Smart Meters thus have two primary areas of contention. First, they are a bold invasion of privacy and purport to have authority to gather data and modify behavior and consumption patterns of unwitting power consumers and market data to third parties and government and policing agencies. Second, they are a Class 2b Carcinogen even by WHO standards, and the mountain of toxic data is mounting that Smart Meters are thousands of times more toxic than even cell phones, causing cancer, insomnia, and numerous medical problems. The biological basis is energy transferred to cell membranes and molecules that open calcium and other ion channels and disrupt the non-covalent Van der Waals hydrogen bonds that hold the fragile double helix of DNA intact and cause 4D enzyme active site disruption with disturbed enzyme KMax and nutrient-enzyme interactions and cellular communications.
The communication, part of the cache of State Department cables that WikiLeaks passed to McClatchy and other news organizations, is just one indication of how the U.S. government over the years has maneuvered to influence the world's oil and natural gas markets.
With oil trading near $100 a barrel and gasoline near $4 a gallon at the pump, Americans can take solace in knowing that securing sources of oil has been a chief focus of U.S. embassies across the globe for years.
Thousands of opponents of a $7 billion pipeline that would boost U.S. dependence on Canadian oil sands plan to get arrested in protests over the next two weeks that they hope will help persuade the Obama administration to kill the project.
The State Department is set to issue a final environmental impact report this month on the Keystone XL pipeline project that would bring oil sands petroleum from Alberta to Texas refineries. The department hopes to make a final decision on the TransCanada Corp line by the end of the year.
All but one member of a government advisory panel weighing the safety of one of the most contentious forms of energy development, known as fracking, have financial ties to the natural gas industry, scientists and some environmental groups are asserting. The scientists called for the ouster of its chairman, former CIA director John Deutch, who sits on the boards of two energy-related companies.
The group, which reports to Energy Secretary Seven Chu, is concluding that development of shale gas can be done safely provided that companies fully disclose the chemicals used in fracturing liquids, and that they face monitoring of their activities and rigorous standards for emissions of airborne contaminants.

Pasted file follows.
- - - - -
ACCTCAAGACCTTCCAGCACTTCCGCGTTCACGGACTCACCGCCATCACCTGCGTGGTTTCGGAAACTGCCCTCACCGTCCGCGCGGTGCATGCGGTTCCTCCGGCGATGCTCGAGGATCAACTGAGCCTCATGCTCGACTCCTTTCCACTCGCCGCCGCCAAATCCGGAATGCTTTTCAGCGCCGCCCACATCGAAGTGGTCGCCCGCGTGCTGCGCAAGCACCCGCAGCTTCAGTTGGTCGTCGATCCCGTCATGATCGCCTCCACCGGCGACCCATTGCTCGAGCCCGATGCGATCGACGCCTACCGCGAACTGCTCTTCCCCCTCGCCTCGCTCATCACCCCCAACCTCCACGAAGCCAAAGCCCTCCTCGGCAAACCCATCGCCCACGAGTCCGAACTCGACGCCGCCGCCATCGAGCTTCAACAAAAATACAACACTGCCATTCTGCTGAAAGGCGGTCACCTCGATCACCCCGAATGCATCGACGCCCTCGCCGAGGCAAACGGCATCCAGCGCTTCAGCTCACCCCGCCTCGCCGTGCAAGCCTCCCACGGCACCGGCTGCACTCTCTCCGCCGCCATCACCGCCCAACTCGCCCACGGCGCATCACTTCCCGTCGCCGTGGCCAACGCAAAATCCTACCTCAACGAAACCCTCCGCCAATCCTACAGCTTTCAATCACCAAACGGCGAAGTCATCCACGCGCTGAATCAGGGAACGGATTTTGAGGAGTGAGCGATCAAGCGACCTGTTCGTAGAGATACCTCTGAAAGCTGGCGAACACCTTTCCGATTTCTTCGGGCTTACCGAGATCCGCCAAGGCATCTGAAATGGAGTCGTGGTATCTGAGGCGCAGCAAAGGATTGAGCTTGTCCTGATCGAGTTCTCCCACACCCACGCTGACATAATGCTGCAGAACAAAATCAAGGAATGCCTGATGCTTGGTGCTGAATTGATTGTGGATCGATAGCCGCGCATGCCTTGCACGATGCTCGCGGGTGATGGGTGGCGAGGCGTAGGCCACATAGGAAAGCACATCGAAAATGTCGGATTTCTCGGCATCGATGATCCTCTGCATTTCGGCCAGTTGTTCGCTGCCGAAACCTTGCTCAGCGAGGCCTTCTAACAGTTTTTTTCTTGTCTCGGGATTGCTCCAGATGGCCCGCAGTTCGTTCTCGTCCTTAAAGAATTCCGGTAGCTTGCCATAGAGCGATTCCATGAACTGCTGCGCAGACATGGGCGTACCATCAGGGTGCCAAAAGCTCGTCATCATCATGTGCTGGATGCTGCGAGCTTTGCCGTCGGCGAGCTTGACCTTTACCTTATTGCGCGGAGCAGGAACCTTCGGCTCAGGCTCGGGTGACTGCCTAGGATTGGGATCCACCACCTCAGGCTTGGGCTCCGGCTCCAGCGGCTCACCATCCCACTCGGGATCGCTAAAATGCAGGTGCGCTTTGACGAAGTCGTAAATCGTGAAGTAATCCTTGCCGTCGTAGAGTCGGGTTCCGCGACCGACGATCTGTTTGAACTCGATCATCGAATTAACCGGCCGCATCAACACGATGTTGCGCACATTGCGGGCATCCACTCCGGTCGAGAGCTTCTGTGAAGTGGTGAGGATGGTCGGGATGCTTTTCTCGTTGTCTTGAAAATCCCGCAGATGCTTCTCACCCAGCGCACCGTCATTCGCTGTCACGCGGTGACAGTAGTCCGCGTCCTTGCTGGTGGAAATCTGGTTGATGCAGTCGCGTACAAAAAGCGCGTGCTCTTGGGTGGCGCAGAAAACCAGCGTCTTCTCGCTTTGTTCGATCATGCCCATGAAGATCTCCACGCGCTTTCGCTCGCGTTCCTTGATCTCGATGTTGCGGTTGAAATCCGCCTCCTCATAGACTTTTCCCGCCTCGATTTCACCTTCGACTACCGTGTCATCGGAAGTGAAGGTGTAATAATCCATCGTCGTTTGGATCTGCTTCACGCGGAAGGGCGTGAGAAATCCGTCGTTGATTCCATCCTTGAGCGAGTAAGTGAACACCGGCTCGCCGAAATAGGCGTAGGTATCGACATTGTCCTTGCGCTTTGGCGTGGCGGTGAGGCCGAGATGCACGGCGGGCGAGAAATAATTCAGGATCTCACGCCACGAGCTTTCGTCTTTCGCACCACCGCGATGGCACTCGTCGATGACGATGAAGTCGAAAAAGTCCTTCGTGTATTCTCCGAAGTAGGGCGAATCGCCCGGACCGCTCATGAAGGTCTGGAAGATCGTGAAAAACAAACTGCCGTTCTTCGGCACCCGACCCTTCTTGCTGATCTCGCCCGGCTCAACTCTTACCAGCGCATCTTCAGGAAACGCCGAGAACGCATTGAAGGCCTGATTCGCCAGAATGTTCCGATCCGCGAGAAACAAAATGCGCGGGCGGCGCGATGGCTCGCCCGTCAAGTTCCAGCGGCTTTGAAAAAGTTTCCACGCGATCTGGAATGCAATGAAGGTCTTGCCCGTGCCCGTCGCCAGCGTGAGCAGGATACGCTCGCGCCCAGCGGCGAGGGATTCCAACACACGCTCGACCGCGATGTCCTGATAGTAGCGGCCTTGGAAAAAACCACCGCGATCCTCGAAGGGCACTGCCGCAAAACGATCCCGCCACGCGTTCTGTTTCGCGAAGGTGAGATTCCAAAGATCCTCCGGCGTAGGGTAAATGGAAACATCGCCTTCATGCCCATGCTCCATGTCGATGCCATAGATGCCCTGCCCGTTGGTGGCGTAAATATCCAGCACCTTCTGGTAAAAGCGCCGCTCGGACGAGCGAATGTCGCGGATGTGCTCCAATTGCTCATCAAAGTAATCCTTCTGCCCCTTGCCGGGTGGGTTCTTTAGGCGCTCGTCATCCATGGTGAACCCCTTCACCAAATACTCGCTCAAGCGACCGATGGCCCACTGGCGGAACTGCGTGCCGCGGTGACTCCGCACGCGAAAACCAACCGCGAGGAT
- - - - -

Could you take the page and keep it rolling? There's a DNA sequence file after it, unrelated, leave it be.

Olivia Newton-John is the latest celebrity to take on the powerful mining industry over environmental issues. Newton-John, the United Nation's Goodwill Ambassador for the Environment, risks a ''Carbon Cate'' backlash over her public opposition - outlined today in The Sunday Age - to a controversial method of extracting natural gas from coal seams.
Newton-John is concerned about the use of hydraulic fracturing - known as ''fracking'' or ''fraccing'' - which injects huge volumes of water, sand and chemicals deep into shale rock to release gas for commercial use.
Geologists say fracking wastewater disposal wells in central Arkansas caused an outbreak of thousands of minor earthquakes.
The Arkansas Oil and Gas Commission placed a ban on fracking wastewater wells in the area yesterday. A moratorium on well activity had been in place for months as geologists investigated a possible link between fracking activity and the outbreak of more than 1,200 earthquakes that measured lower than 4.7 in magnitude.
Exxon Mobil Corp.'s second-quarter profit jumped 41% on high oil prices and improved refining and marketing results.
Exxon, the world's largest publicly traded oil company by market value, joined rivals ConocoPhillips, BP PLC and Royal Dutch Shell on reporting skyrocketing profits that echoed the record earnings oil companies posted before the financial collapse in 2008, when oil traded above $147 a barrel.
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